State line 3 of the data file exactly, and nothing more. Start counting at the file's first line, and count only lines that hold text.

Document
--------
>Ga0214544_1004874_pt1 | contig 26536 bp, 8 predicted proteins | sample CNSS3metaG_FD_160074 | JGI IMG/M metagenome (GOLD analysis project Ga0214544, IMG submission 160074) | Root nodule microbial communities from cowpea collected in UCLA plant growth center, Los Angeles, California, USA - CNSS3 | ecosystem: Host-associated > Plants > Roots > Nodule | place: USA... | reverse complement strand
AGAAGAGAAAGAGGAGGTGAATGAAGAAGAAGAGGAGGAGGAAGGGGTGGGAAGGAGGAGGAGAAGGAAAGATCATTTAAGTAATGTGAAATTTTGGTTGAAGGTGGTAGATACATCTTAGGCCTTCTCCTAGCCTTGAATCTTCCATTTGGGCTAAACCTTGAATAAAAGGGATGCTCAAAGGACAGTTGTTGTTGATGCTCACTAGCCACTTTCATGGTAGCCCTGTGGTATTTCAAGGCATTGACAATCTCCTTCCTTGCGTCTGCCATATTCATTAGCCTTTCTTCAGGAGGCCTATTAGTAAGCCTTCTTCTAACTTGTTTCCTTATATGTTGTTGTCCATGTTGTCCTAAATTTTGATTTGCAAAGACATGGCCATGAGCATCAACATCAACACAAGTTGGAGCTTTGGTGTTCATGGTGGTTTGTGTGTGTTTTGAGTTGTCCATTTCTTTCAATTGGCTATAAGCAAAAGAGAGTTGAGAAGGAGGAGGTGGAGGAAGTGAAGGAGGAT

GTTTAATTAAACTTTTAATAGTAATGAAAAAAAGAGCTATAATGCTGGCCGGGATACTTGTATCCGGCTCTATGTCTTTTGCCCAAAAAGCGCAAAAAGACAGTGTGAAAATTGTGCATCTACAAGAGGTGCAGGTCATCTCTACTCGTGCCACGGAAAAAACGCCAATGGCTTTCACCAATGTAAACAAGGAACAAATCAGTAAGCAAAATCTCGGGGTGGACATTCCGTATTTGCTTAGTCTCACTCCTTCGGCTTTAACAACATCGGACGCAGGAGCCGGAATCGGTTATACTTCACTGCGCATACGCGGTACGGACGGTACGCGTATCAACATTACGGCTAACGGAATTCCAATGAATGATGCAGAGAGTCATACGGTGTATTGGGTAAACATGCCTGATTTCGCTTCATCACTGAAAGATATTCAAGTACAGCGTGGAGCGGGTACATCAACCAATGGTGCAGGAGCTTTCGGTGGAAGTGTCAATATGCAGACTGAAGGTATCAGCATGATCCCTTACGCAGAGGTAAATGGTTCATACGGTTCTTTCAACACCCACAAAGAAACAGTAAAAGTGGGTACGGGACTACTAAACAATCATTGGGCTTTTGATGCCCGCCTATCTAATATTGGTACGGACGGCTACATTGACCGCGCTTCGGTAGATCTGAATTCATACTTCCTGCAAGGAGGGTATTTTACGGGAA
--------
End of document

GTTTAATTAAACTTTTAATAGTAATGAAAAAAAGAGCTATAATGCTGGCCGGGATACTTGTATCCGGCTCTATGTCTTTTGCCCAAAAAGCGCAAAAAGACAGTGTGAAAATTGTGCATCTACAAGAGGTGCAGGTCATCTCTACTCGTGCCACGGAAAAAACGCCAATGGCTTTCACCAATGTAAACAAGGAACAAATCAGTAAGCAAAATCTCGGGGTGGACATTCCGTATTTGCTTAGTCTCACTCCTTCGGCTTTAACAACATCGGACGCAGGAGCCGGAATCGGTTATACTTCACTGCGCATACGCGGTACGGACGGTACGCGTATCAACATTACGGCTAACGGAATTCCAATGAATGATGCAGAGAGTCATACGGTGTATTGGGTAAACATGCCTGATTTCGCTTCATCACTGAAAGATATTCAAGTACAGCGTGGAGCGGGTACATCAACCAATGGTGCAGGAGCTTTCGGTGGAAGTGTCAATATGCAGACTGAAGGTATCAGCATGATCCCTTACGCAGAGGTAAATGGTTCATACGGTTCTTTCAACACCCACAAAGAAACAGTAAAAGTGGGTACGGGACTACTAAACAATCATTGGGCTTTTGATGCCCGCCTATCTAATATTGGTACGGACGGCTACATTGACCGCGCTTCGGTAGATCTGAATTCATACTTCCTGCAAGGAGGGTATTTTACGGGAA